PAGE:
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Chile uses sterile insects to control fruit flyqrcode

Apr. 8, 2021

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Apr. 8, 2021

By Leonardo Gottems, reporter for AgroPages


Chile is using the Sterile Insect Technique (TIE) by releasing every week, eight million sterile insects to control the Mediterranean fruit fly (Ceratitis capitata). 


Chilean technicians set traps with sterile males on fruit trees to attract females and reproduce. The resulting eggs, however, are unable to produce larvae.


The Mediterranean fruit fly is one of the most feared agricultural pests of Chileans due to the serious damage it causes to fresh fruits, which are the main crops in the country. The pest attacks more than 250 species, including figs, peaches, apricots, apples, pears, quinces and pomegranates, among others. The larvae deposited inside the fruits feed on them, rotting them.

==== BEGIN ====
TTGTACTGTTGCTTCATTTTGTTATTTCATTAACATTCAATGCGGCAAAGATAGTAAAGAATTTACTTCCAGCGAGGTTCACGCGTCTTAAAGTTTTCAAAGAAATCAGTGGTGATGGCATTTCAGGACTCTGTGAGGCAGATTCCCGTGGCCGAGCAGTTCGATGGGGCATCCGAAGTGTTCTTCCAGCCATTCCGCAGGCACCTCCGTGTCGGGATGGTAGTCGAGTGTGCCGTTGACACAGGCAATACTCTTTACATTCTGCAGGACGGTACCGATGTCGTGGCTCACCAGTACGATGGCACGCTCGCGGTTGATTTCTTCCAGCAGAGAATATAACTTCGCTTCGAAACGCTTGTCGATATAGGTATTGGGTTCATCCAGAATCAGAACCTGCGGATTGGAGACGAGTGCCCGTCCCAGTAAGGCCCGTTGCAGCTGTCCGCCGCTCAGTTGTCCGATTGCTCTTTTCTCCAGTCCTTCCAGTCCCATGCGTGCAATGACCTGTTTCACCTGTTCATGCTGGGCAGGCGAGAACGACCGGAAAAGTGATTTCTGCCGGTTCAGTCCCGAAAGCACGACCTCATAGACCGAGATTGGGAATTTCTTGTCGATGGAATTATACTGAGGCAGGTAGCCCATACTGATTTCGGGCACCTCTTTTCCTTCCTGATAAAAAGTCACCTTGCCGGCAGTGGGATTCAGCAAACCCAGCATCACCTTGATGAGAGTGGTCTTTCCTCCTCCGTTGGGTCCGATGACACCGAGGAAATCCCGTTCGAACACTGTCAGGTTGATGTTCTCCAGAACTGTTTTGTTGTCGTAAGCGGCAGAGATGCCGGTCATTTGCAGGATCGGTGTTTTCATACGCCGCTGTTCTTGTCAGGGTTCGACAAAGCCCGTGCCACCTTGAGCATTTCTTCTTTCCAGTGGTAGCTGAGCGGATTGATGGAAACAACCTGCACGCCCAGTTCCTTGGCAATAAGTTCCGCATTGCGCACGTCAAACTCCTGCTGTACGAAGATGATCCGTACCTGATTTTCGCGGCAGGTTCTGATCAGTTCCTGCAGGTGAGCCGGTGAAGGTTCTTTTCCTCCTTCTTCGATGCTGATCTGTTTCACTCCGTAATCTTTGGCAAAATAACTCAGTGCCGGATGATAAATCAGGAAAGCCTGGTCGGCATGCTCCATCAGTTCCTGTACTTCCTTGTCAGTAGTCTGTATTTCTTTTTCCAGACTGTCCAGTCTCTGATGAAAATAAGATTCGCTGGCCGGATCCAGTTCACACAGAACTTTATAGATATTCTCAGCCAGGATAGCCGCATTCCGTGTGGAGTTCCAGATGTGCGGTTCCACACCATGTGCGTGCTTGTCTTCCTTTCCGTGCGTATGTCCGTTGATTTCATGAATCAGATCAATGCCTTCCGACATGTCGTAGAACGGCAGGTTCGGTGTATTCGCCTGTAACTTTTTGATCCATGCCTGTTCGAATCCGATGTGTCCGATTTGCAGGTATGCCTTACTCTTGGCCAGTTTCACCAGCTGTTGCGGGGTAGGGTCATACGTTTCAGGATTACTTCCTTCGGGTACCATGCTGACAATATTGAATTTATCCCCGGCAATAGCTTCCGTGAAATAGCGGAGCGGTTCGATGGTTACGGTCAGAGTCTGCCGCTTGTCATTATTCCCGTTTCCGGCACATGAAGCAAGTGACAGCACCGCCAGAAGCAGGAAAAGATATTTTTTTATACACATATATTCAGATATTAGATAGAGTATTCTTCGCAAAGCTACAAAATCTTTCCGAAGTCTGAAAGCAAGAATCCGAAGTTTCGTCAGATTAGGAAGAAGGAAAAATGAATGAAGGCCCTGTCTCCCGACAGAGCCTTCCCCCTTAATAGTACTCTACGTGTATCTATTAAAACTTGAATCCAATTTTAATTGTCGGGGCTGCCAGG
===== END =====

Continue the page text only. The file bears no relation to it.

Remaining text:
The Agricultural and Livestock Service (SAG) has already applied macrobiological control last year. At the time, more than 390 million sterile insects were released, which ended up reducing the population of the pest.


Chile has been considered a “fruit fly free country” since 1995. On the American continent, it is the only country in this category, which has allowed it to export its fruits to the most demanding markets in the world, positioning it as an important world leader of the sector.


[Extended Reading] What is 'The Fruit Fly Exclusion Programme in Chile'?



Source: AgroNews

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